Photo Tour - Provence
Where? When? How?
The Provence is one of the most famous and most visited regions in France. Located in the Southeastern parts of the country, it extends from the left bank of the Rhône river on the west to the Italian border on the east, and is bordered by the Mediterranean sea on the south. The area famous for its lavender fields, Roman ruins, scenic villages and architecture that will make any photographers heart skip a beat.
With the mild Mediterranean climate is a region worth visiting year round. I went in late February and got pretty lucky with the weather. Day temperatures where normally around 15-19 degrees and apart from one rainy day I had perfect shooting conditions with sunshine the entire time. The wind did pick up in the afternoon, but it wasn't really any problem.
The Provence is connected to many major European cities by Marseille airport. There's also airports in Avignon, Nîmes and Toulon, however, it might be difficult to catch a direct flight for most of you. There's also excellent train connections from Lyon and Paris. The area itself can best be explored by car (or bicycle, for the more sportive folks among you). To thoroughly explore the region you should at least schedule 2 weeks. This will give you enough time to at least cover the main cities. Although, the area is so rich in photographic opportunities that even 2 weeks might not be enough.
First things first: I absolutely love Marseille! The city has a truly unique charm, combining the bustling atmosphere of a Mediterranean port city with French Joie de vivre and the cultures of African and Middle-Eastern immigrants. All this makes Marseille a cosmopolitan melting pot. That being said, Marseille is not a city that will capture your heart right away. It has a rough charm, one that is not immediately visible. It is a city full of contrasts, but it is these contrasts that make it so inspiring. You will always discover something new about Marseille every single day. The city never stops to surprise you.
Of course, one can't write about Marseille without mentioning certain safety issues. The city holds a somewhat dubious reputation for being a dangerous, violent place. When I first started researching for my trip I stumbled across numerous reports from tourists mentioning violent assaults, burglars, auto theft and what not. In fact, some stories were so horrifying that I seriously considered cancelling the trip altogether. But I'm more than glad I didn't! While social problems certainly do exist and shouldn't be negated, I haven't once felt in any way unsafe or in danger during my stay. And this was certainly not because I didn't look like a tourist (because if a DSLR camera and a huge bag with camera equipment doesn't spell tourist than I don't know what does). Marseille is no more dangerous than any other large city and standard precautionary measures apply here just like anywhere else. But don't let horrific reports scare you off as you would be missing out on a truly inspiring, captivating city full of pulsating life.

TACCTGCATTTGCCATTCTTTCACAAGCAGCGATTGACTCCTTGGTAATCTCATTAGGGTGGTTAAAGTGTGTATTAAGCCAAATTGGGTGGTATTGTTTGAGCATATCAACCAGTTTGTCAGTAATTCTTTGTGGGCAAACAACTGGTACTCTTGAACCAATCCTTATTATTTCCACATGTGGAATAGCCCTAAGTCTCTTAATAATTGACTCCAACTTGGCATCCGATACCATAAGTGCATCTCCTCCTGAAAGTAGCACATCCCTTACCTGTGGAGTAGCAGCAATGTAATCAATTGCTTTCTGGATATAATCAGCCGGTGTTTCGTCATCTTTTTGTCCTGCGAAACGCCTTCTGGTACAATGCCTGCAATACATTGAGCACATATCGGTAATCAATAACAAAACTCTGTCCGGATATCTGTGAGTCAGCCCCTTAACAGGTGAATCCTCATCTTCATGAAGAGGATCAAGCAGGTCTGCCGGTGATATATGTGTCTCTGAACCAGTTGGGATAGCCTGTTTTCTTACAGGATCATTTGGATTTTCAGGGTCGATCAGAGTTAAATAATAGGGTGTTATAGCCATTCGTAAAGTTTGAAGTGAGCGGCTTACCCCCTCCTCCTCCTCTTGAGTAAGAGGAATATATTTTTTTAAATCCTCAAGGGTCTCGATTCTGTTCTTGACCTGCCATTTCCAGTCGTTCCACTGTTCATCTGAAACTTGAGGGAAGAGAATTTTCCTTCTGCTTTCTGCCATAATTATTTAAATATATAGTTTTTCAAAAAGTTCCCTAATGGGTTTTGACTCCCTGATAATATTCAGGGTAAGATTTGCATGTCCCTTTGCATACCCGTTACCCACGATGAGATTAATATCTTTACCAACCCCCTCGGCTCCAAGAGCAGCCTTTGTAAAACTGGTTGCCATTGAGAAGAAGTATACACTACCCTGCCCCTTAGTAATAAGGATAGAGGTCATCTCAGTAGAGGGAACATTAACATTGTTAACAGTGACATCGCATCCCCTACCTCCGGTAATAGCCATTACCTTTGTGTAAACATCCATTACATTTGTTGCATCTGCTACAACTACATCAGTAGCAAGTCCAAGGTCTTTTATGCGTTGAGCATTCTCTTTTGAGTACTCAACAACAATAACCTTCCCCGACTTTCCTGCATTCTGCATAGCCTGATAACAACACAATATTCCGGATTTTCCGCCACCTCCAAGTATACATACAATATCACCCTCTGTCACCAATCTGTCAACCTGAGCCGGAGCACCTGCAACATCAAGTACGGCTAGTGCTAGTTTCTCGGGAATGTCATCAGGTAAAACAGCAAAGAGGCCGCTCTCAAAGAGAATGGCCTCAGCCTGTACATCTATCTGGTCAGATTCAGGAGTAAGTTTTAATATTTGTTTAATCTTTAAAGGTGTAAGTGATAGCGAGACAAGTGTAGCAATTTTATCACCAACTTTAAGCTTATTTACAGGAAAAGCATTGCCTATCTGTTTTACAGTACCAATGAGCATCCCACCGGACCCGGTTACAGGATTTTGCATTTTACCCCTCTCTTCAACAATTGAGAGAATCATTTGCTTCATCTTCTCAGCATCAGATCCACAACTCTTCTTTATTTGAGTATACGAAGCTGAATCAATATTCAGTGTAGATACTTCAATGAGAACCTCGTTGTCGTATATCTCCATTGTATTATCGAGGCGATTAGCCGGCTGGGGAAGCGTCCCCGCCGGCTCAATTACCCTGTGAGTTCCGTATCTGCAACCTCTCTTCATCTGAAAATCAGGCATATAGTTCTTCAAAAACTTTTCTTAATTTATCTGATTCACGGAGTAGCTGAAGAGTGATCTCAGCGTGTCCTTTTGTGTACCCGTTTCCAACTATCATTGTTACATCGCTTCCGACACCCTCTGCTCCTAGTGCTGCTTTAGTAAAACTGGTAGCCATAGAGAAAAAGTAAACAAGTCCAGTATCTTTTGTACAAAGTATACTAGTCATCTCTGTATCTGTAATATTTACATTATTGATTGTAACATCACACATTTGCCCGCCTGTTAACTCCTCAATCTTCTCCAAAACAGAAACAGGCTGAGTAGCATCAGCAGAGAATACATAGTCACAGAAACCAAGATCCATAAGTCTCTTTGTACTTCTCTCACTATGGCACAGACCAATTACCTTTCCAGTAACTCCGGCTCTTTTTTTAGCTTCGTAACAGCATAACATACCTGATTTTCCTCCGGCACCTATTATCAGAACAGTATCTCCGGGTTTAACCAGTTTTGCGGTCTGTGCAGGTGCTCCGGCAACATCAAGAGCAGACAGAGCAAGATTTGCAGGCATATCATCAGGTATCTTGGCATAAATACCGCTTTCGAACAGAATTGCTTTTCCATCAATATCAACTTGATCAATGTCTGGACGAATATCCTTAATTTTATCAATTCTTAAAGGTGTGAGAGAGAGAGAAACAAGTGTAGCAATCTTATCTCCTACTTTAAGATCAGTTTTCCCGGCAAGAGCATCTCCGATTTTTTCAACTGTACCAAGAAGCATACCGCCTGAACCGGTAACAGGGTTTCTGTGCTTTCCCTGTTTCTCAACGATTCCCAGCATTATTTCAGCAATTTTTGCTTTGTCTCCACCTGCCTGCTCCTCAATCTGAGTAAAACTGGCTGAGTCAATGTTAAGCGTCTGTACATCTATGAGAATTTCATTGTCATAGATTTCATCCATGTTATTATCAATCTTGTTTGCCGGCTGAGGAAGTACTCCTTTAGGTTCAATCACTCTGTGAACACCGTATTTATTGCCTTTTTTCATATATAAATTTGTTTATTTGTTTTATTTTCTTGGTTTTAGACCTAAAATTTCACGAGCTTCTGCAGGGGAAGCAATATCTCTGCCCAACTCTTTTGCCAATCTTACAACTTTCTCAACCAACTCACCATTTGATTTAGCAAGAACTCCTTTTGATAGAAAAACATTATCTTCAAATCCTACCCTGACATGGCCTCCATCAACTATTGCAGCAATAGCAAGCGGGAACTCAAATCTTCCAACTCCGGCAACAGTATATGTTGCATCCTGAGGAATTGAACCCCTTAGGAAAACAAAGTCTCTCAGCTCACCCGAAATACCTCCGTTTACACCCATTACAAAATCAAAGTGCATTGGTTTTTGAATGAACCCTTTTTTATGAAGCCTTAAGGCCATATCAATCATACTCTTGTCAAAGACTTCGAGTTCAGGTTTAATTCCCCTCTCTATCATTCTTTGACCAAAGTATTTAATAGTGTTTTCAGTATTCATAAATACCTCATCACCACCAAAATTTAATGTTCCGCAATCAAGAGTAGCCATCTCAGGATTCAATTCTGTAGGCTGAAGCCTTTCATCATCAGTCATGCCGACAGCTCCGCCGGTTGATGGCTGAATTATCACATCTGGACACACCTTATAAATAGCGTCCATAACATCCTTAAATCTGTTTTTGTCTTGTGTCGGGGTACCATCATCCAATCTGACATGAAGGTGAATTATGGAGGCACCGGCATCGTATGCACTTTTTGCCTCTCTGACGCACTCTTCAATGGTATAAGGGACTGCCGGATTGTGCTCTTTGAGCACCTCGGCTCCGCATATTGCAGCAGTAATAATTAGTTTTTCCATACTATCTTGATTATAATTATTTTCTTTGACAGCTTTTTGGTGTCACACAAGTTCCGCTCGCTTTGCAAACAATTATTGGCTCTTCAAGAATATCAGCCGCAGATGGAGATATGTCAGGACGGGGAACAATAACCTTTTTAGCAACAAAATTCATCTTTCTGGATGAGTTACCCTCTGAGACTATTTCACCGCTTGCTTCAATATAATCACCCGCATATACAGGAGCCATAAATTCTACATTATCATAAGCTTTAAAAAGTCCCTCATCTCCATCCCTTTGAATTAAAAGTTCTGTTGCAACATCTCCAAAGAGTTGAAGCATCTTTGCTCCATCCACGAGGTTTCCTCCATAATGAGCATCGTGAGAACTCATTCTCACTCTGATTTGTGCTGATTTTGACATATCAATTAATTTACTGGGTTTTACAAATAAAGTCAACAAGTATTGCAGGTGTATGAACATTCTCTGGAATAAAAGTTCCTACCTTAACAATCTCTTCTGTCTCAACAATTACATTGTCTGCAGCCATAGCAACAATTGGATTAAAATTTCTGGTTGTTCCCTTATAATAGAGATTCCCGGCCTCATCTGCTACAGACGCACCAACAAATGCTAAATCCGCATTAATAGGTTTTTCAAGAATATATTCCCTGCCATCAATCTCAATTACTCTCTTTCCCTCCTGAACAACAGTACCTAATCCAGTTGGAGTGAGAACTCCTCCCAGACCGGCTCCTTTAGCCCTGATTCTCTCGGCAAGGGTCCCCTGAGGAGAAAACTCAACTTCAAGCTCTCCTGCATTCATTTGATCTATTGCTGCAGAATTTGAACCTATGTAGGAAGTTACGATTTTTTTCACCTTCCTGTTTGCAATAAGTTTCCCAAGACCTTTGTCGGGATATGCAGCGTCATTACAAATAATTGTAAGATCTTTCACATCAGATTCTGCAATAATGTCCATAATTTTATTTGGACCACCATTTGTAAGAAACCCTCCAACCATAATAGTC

I explored the city by foot as I honestly believe that this is the only way to really experience a city. You can't ever fully feel the energy and experience the atmosphere of a place if you're driving around in your car. This holds especially true for Marseille. The omnipresent scent of garlic that fills the air, the Arabian music and the sea breeze all have to be felt and experienced to really get an understanding of the city. Marseille is a fairly walkable city. Getting around by foot is also less stressful as parking (and sometimes driving) in the city can be a bit of a hassle.
The Vieux Port (Old Port) is basically the center of life in the city. It has been the natural harbor of the city since 600BC. These days, there's a large commercial harbor further north where large cruise ships and container ships anchor. The Vieux Port itself harbors an uncountable number of sailingboats and motor boats (I tried making a rough count but gave up pretty soon, so let's just say there are MANY). At the head of the harbor a Ferris Wheel invites you for a ride. Along the harbor you will also find a number of restaurants, bistros and cafés (can't tell you if they are any good though, because I didn't try any of them).
The MuCEM (Museum of European and Mediterranean Civilisations) is located north of Vieux Port. I was mainly fascinated by the facade of the structure as it is a bizarre looking latticework. I didn't go inside the museum, though, as I was running a bit short on time (well, that's only partly true, because I am also a bit of a philistine that way and museums don't really thrill me all that much). The Cathedral de la Major is located more or less right next to museum. However, the area was undergoing some reconstruction when I was there, so getting good shots of the church was a bit of a hassle.